3.000 Lecture hours

Levels: Undergraduate
Schedule Types: Lecture

English Department

Course Attributes:
English Language Studies, English Late Period, New Media English Conc

ENG 362 - Writing for Digital
Writing for Digital Environments
Prerequisites: ENG 204 or ENG 206

This course concentrates on the theory and practice of interactive writing for new media channels, especially in professional or organizationally-situated contexts. The course allows students to critically examine and respond to rhetorical situations, while also cultivating skills in content design and development for different digital environments. Much of the work of the course will be done in teams, emulating the environment in which many writing professionals work and giving students the opportunity to develop their skills as effective collaborators.

3.000 Credit hours
3.000 Lecture hours

Levels: Undergraduate
Schedule Types: Lecture

English Department

Course Attributes:
New Media English Conc

ENG 363 - Copyright in the Digital Age
Copyright in the Digital Age
Prequisites: None

Ever since Congress passed the Copyright Act of 1790 to protect the rights of authors and publishers from piracy of their printed works, copyright laws have shifted and grown to protect new forms of intellectual property including not only literature but also film, art, music, audio recordings, photography, choreography, and architectural works. With the advent of digital technology, copyright has been extented to video games, computer software, and emerging new media genres. This course explores the laws, debates, and controversies around copyright, from its history to the present day and into the future.

3.000 Credit hours
3.000 Lecture hours

Levels: Undergraduate
Schedule Types: Lecture

English Department

Course Attributes:
New Media English Conc

ENG 365 - Topics In Literature/Language
Topics In Literature Or Language
Prerequisite:ENG100 and a 100 or 200-level literature course

Sections of this course focus on an area of special interest in English studies (literature, language, or writing). Topics vary from semester to semester and may meet a category requirement in the major (check with the department chairperson). Course may be repeated with a change of topic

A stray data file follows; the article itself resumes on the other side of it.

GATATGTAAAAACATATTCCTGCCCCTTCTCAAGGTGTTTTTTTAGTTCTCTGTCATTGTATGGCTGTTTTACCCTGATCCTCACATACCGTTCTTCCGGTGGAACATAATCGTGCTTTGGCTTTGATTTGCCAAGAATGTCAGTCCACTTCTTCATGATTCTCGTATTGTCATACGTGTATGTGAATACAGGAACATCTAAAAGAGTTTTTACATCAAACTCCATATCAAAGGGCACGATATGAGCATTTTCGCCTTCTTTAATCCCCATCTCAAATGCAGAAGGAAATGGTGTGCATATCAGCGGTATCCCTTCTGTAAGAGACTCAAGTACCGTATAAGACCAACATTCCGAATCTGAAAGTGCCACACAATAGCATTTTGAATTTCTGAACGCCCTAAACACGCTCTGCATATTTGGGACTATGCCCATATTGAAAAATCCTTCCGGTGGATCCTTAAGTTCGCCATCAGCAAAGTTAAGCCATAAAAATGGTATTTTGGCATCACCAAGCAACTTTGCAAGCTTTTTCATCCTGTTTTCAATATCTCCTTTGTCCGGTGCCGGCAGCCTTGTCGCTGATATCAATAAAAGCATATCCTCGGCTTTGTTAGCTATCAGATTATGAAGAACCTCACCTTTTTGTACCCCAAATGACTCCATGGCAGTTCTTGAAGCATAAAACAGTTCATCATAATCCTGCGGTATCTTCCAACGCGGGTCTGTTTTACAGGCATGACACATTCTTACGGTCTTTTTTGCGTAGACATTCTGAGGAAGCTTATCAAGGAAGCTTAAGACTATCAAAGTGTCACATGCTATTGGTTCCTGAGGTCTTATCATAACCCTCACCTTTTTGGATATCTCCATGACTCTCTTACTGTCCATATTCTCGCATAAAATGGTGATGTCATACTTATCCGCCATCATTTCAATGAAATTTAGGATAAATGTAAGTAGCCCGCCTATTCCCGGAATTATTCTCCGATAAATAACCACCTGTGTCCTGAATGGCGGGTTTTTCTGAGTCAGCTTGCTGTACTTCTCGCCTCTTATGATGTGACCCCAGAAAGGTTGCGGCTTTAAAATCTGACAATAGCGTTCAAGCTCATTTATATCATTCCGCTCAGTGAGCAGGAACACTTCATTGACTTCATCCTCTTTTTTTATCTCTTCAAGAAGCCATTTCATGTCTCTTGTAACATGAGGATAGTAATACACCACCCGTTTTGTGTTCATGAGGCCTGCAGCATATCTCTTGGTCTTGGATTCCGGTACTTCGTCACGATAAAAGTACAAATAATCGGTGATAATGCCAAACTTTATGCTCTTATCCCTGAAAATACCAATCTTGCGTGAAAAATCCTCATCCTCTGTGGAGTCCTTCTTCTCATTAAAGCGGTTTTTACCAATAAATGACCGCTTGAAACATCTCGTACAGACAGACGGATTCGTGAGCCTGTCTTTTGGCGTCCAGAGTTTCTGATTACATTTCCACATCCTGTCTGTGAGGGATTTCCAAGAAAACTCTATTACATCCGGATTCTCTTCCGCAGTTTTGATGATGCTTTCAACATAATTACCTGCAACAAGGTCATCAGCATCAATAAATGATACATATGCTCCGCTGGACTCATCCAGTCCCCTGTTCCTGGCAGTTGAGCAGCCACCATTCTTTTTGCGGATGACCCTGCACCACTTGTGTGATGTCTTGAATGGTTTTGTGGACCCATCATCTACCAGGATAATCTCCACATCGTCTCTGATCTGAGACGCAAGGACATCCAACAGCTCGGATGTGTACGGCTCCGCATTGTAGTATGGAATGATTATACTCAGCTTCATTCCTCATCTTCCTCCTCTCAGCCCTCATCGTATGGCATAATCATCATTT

3.000 Credit hours
3.000 Lecture hours

Levels: Undergraduate
Schedule Types: Lecture, Lecture with Decreased FLC

English Department

ENG 369 - Cult Stud & Creative Writing
Cultural Studies and Creative Writing
Prerequisites: LAC student with T1A or T1LT course or GER student.

This course explores cultural studies through practicing the craft of creative writing. Students will read cultural studies material, a variety of technical texts about creative writing, contemporary authors and produce original work. The focus will be on developing craft, gaining an expertise in cultural studies, and understanding the connection between social justice and artistic practice.

3.000 Credit hours
3.000 Lecture hours

Levels: Undergraduate
Schedule Types: Seminar

English Department

Course Attributes:
LAC T2CE-Creative Expression

ENG 370 - Composition Theory/Pedagogy
Composition Theory And Pedagogy
Prerequisite: ENG 200 or 204 or 220

Participants in the course will explore recent developments in the field of composition. Issues such as writing process writing-to-learn, voice, audience, rhetorical strategies, and error will be addressed. Issues such as writing process, writing-to-learn, voice, audience, rhetorical strategies, and error will be addressed.

3.000 Credit hours
3.000 Lecture hours

Levels: Undergraduate
Schedule Types: Lecture

English Department

ENG 371 - Rhetorical Theory/Criticism
Rhetorical Theory And Criticism
Prerequisite: ENG 130 or 200 or 204 or 271

This course provides an overview of rhetorical theory and practice and engages students in critical (rhetorical) analysis of literary and cultural works. Participants in the class will explore the role of rhetoric in the construction of arguments, the communication of ideas, and the creation of knowledge.

3.000 Credit hours
3.000 Lecture hours

Levels: Undergraduate
Schedule Types: Lecture

English Department

Course Attributes:
GER IA-Inquiry and Analysis

ENG 372 - Creative Writing Abroad
Creative Writing Abroad
Prerequisite: Permission of Instructor